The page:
Dracula Criticism

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When Dracula was first published, critics found little literary merit in the novel. A reviewer for the Athenaeum wrote in 1897, "Dracula is highly sensational, but it is wanting in the constructive art as well as in the higher literary sense." However, even those critics who did not believe that the novel was literary acknowledged it as a horror work that would appeal to its audience. The Athenaeum reviewer says, "Isolated scenes and touches are probably quite uncanny enough to please those for whom they are designed." In fact, some reviewers admitted that, although their Victorian sensibilities instructed them to reject the base qualities of the novel, they were drawn to it. For example, the Bookman reviewer notes, "we must own that, though here and there in the course of the tale we hurried over things with repulsion, we read nearly the whole with rapt attention." This mixed attitude...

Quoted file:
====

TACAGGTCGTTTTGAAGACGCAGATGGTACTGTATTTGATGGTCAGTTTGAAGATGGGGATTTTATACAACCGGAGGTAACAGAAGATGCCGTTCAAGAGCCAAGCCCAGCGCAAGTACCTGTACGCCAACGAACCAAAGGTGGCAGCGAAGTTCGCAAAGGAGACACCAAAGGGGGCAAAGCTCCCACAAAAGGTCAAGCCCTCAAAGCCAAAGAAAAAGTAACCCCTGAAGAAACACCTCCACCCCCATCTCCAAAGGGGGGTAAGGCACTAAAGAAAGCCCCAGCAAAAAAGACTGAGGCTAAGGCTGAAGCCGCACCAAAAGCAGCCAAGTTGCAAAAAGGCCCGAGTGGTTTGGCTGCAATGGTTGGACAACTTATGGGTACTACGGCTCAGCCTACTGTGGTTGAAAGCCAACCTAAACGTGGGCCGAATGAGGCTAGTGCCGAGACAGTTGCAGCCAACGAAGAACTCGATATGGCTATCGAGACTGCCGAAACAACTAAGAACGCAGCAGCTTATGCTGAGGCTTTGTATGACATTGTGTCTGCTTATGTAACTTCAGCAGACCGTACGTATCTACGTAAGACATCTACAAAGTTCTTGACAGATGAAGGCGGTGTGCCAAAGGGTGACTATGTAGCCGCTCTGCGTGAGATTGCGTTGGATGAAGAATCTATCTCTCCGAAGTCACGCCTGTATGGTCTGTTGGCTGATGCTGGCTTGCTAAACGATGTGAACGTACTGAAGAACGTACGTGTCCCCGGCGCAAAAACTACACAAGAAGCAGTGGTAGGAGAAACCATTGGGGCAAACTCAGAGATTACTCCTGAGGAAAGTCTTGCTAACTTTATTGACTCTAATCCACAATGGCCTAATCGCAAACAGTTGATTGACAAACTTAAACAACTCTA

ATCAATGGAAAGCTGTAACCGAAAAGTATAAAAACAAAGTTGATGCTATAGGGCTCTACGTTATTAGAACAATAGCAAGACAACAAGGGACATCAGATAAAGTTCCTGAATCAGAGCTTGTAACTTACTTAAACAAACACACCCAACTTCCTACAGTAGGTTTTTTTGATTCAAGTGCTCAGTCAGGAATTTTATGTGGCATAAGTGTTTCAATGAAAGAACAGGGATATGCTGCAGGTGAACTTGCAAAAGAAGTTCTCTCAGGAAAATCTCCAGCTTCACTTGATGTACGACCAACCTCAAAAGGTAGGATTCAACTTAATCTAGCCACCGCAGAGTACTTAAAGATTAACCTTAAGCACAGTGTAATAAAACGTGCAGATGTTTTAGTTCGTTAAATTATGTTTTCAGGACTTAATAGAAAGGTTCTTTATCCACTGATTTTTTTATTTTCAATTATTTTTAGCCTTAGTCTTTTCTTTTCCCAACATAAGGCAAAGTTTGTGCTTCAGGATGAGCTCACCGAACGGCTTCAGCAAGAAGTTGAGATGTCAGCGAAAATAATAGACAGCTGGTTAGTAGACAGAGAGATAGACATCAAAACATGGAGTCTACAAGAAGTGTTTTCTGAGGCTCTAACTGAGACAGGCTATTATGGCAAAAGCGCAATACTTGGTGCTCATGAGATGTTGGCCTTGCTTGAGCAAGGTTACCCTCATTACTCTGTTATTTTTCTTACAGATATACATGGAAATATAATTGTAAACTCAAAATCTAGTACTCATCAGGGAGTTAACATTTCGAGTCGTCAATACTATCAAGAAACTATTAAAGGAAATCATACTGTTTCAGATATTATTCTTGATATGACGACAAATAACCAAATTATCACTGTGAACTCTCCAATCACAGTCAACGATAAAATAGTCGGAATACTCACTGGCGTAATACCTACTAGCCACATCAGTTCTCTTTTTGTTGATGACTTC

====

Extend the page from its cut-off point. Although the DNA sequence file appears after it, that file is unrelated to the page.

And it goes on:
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This section contains 542 words
(approx. 2 pages at 400 words per page)
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